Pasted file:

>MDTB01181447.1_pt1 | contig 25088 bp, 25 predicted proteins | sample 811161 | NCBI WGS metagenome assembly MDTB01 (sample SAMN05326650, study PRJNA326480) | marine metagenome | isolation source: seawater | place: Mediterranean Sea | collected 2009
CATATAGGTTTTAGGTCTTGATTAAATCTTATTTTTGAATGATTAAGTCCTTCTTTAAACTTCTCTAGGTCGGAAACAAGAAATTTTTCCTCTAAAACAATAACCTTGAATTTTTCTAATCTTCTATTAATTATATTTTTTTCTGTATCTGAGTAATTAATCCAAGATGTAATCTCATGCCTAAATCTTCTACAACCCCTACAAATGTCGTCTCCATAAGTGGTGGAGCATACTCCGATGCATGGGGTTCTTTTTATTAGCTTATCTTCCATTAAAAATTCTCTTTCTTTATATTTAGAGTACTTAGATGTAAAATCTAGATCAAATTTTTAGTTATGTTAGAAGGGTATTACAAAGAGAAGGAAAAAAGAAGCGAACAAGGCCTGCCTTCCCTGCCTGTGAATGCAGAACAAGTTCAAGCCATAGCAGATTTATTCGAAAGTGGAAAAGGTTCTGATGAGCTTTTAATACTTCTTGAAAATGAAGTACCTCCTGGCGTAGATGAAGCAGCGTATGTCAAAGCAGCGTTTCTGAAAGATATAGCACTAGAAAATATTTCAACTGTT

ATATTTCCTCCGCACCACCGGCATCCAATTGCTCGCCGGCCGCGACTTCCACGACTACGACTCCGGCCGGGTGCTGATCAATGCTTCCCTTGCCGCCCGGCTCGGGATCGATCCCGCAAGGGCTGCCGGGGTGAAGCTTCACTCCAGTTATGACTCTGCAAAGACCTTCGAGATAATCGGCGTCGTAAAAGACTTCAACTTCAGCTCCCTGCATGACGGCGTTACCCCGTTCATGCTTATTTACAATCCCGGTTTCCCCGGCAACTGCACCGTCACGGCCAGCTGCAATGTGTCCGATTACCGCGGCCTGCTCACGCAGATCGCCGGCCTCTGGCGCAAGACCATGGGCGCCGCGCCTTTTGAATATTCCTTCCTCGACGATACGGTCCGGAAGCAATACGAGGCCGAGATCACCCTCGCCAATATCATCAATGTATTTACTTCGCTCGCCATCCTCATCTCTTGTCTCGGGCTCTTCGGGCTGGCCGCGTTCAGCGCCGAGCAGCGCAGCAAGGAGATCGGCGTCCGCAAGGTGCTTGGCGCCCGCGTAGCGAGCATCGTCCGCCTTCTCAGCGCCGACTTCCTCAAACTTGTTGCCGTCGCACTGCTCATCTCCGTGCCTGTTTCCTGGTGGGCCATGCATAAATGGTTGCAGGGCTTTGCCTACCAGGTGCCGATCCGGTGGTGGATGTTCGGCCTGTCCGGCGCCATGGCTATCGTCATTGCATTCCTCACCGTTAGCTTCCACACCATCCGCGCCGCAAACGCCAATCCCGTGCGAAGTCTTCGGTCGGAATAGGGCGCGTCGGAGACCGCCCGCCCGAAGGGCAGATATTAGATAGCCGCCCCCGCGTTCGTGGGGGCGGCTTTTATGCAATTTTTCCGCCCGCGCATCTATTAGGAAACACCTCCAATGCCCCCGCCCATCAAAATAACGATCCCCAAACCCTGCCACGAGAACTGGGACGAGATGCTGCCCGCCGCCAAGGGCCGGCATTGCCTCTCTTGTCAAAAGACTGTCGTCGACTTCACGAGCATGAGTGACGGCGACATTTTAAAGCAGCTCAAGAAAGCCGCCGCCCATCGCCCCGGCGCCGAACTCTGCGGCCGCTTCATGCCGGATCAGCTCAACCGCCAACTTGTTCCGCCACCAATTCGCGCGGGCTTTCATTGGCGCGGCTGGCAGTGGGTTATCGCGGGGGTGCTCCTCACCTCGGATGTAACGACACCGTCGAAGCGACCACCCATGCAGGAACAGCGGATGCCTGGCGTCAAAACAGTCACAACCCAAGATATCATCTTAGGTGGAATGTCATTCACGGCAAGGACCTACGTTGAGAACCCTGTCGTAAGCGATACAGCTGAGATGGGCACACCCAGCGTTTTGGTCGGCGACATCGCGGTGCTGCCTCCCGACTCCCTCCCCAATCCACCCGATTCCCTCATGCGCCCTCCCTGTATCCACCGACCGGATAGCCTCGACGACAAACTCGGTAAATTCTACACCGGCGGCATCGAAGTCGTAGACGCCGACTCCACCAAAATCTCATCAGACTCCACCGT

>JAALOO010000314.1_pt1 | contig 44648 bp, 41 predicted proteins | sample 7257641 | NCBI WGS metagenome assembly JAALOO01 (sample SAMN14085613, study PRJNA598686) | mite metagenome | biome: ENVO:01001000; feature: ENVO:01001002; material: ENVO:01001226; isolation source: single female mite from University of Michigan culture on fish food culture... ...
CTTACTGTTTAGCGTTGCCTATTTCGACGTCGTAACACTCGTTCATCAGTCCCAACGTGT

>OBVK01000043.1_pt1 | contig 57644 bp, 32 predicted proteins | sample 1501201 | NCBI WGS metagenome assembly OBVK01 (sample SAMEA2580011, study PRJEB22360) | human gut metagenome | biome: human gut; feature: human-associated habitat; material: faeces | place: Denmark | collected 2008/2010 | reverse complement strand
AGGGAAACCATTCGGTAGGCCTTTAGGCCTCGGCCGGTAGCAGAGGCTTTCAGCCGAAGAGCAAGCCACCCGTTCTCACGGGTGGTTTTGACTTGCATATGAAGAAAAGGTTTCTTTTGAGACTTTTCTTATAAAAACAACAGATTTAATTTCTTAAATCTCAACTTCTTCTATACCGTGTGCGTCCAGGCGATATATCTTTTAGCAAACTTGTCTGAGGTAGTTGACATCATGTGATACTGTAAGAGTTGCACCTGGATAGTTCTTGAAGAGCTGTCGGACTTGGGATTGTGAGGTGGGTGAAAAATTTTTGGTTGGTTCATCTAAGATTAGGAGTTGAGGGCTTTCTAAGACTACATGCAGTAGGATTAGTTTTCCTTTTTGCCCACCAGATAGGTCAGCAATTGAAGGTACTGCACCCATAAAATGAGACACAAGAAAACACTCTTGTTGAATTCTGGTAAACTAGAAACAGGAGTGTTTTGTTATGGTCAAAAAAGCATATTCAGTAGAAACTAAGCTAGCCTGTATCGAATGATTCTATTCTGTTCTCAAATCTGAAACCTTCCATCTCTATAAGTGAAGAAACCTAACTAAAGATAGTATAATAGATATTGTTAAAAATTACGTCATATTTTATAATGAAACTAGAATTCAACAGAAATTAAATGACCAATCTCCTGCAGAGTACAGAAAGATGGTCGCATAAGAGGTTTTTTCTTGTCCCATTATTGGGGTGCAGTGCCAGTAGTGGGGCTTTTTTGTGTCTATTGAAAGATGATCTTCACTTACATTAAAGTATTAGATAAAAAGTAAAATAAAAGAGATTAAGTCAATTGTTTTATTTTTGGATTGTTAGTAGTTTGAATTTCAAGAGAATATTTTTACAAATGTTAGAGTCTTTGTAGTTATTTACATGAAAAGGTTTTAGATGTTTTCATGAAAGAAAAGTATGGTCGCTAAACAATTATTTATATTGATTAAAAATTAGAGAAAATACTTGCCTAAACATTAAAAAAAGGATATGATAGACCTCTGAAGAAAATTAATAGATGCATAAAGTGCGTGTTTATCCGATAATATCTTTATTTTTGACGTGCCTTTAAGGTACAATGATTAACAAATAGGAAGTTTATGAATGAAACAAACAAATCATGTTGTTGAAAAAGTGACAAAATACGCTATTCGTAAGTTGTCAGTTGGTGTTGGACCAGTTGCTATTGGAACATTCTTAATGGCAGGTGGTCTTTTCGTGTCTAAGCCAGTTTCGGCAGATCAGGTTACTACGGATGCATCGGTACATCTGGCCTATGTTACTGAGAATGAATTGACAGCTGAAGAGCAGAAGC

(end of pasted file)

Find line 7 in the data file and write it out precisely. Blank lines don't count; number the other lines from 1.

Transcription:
AGGGAAACCATTCGGTAGGCCTTTAGGCCTCGGCCGGTAGCAGAGGCTTTCAGCCGAAGAGCAAGCCACCCGTTCTCACGGGTGGTTTTGACTTGCATATGAAGAAAAGGTTTCTTTTGAGACTTTTCTTATAAAAACAACAGATTTAATTTCTTAAATCTCAACTTCTTCTATACCGTGTGCGTCCAGGCGATATATCTTTTAGCAAACTTGTCTGAGGTAGTTGACATCATGTGATACTGTAAGAGTTGCACCTGGATAGTTCTTGAAGAGCTGTCGGACTTGGGATTGTGAGGTGGGTGAAAAATTTTTGGTTGGTTCATCTAAGATTAGGAGTTGAGGGCTTTCTAAGACTACATGCAGTAGGATTAGTTTTCCTTTTTGCCCACCAGATAGGTCAGCAATTGAAGGTACTGCACCCATAAAATGAGACACAAGAAAACACTCTTGTTGAATTCTGGTAAACTAGAAACAGGAGTGTTTTGTTATGGTCAAAAAAGCATATTCAGTAGAAACTAAGCTAGCCTGTATCGAATGATTCTATTCTGTTCTCAAATCTGAAACCTTCCATCTCTATAAGTGAAGAAACCTAACTAAAGATAGTATAATAGATATTGTTAAAAATTACGTCATATTTTATAATGAAACTAGAATTCAACAGAAATTAAATGACCAATCTCCTGCAGAGTACAGAAAGATGGTCGCATAAGAGGTTTTTTCTTGTCCCATTATTGGGGTGCAGTGCCAGTAGTGGGGCTTTTTTGTGTCTATTGAAAGATGATCTTCACTTACATTAAAGTATTAGATAAAAAGTAAAATAAAAGAGATTAAGTCAATTGTTTTATTTTTGGATTGTTAGTAGTTTGAATTTCAAGAGAATATTTTTACAAATGTTAGAGTCTTTGTAGTTATTTACATGAAAAGGTTTTAGATGTTTTCATGAAAGAAAAGTATGGTCGCTAAACAATTATTTATATTGATTAAAAATTAGAGAAAATACTTGCCTAAACATTAAAAAAAGGATATGATAGACCTCTGAAGAAAATTAATAGATGCATAAAGTGCGTGTTTATCCGATAATATCTTTATTTTTGACGTGCCTTTAAGGTACAATGATTAACAAATAGGAAGTTTATGAATGAAACAAACAAATCATGTTGTTGAAAAAGTGACAAAATACGCTATTCGTAAGTTGTCAGTTGGTGTTGGACCAGTTGCTATTGGAACATTCTTAATGGCAGGTGGTCTTTTCGTGTCTAAGCCAGTTTCGGCAGATCAGGTTACTACGGATGCATCGGTACATCTGGCCTATGTTACTGAGAATGAATTGACAGCTGAAGAGCAGAAGC